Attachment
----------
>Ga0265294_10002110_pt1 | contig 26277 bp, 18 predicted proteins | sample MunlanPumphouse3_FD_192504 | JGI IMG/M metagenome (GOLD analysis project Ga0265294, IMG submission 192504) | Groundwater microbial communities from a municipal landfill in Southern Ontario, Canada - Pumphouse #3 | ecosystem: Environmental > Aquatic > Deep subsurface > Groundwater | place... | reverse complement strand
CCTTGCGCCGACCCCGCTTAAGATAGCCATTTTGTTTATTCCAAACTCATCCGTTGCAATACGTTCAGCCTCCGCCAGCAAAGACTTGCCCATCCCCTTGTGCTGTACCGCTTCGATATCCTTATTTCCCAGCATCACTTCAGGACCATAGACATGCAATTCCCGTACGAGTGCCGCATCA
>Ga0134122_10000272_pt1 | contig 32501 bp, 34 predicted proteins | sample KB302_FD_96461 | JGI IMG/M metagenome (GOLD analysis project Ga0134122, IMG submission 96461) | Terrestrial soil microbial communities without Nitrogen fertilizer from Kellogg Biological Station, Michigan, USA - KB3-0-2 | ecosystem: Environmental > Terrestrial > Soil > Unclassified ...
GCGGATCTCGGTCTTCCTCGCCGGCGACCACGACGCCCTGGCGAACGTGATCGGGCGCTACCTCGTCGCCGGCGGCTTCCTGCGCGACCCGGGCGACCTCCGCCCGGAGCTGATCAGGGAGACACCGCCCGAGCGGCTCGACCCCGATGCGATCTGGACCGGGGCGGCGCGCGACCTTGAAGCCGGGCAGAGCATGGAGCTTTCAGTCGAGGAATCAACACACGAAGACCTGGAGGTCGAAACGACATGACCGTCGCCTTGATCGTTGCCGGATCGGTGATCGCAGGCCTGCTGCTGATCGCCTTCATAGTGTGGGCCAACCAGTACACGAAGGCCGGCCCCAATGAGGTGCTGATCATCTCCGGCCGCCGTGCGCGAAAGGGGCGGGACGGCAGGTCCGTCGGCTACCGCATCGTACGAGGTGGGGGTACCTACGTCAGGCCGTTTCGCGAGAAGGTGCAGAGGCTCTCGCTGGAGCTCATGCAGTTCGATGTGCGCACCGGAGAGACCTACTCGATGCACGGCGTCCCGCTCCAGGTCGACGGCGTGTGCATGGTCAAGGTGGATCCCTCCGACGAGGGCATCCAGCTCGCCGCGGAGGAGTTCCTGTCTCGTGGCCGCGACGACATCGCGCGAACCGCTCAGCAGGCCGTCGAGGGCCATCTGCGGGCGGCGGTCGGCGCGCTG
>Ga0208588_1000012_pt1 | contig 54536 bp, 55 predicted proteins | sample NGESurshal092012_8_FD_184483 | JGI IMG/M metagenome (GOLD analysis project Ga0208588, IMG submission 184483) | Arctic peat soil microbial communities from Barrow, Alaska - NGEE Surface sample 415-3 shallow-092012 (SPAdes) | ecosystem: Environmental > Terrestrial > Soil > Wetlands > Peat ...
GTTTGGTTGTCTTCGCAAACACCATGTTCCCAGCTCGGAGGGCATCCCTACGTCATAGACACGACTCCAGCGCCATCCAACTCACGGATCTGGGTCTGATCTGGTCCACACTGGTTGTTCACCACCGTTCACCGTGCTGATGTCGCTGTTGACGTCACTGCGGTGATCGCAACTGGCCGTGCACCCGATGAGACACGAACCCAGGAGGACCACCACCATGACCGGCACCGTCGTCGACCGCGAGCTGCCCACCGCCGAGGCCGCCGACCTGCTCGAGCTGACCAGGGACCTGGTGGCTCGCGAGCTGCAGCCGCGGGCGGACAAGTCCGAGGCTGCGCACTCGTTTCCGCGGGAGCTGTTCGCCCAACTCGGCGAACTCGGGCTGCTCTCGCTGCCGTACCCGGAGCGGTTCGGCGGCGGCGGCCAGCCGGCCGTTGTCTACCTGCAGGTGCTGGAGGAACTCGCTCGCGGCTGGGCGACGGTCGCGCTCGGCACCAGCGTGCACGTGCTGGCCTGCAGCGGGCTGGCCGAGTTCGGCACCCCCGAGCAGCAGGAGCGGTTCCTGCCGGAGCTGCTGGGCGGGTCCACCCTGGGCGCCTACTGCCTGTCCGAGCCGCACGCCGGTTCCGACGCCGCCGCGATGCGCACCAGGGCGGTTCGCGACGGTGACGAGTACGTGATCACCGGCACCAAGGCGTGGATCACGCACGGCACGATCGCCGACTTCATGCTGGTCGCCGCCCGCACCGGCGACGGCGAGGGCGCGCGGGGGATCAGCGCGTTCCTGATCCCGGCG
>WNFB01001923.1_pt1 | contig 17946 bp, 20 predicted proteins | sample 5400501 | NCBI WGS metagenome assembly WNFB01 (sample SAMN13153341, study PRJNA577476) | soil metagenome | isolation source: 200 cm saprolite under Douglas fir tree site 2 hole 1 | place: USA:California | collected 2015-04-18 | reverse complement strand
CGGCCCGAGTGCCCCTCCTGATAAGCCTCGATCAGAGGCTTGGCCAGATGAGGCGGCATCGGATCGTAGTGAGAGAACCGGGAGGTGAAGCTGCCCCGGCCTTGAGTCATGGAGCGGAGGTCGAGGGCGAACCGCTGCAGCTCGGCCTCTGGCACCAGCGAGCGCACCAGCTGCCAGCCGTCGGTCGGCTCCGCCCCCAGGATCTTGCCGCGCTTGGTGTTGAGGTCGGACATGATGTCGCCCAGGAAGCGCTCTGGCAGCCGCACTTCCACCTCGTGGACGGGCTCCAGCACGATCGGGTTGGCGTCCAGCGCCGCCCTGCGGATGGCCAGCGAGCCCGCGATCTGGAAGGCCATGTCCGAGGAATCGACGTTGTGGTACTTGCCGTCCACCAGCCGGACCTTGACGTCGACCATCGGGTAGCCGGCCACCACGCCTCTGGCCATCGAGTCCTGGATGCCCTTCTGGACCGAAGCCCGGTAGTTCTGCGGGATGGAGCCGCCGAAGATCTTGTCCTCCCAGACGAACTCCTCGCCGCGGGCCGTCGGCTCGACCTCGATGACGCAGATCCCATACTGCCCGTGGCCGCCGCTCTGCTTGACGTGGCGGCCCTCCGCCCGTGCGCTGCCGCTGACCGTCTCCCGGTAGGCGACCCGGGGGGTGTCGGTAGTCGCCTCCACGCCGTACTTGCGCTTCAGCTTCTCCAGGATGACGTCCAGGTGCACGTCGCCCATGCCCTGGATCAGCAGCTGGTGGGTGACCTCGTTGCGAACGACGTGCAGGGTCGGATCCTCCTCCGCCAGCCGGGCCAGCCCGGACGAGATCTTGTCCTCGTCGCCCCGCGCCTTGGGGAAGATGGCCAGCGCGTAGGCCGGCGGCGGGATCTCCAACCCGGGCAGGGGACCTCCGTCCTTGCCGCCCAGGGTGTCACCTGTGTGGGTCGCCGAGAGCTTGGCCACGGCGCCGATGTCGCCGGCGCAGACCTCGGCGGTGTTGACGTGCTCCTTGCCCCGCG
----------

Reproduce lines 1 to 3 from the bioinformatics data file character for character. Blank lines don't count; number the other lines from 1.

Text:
>Ga0265294_10002110_pt1 | contig 26277 bp, 18 predicted proteins | sample MunlanPumphouse3_FD_192504 | JGI IMG/M metagenome (GOLD analysis project Ga0265294, IMG submission 192504) | Groundwater microbial communities from a municipal landfill in Southern Ontario, Canada - Pumphouse #3 | ecosystem: Environmental > Aquatic > Deep subsurface > Groundwater | place... | reverse complement strand
CCTTGCGCCGACCCCGCTTAAGATAGCCATTTTGTTTATTCCAAACTCATCCGTTGCAATACGTTCAGCCTCCGCCAGCAAAGACTTGCCCATCCCCTTGTGCTGTACCGCTTCGATATCCTTATTTCCCAGCATCACTTCAGGACCATAGACATGCAATTCCCGTACGAGTGCCGCATCA
>Ga0134122_10000272_pt1 | contig 32501 bp, 34 predicted proteins | sample KB302_FD_96461 | JGI IMG/M metagenome (GOLD analysis project Ga0134122, IMG submission 96461) | Terrestrial soil microbial communities without Nitrogen fertilizer from Kellogg Biological Station, Michigan, USA - KB3-0-2 | ecosystem: Environmental > Terrestrial > Soil > Unclassified ...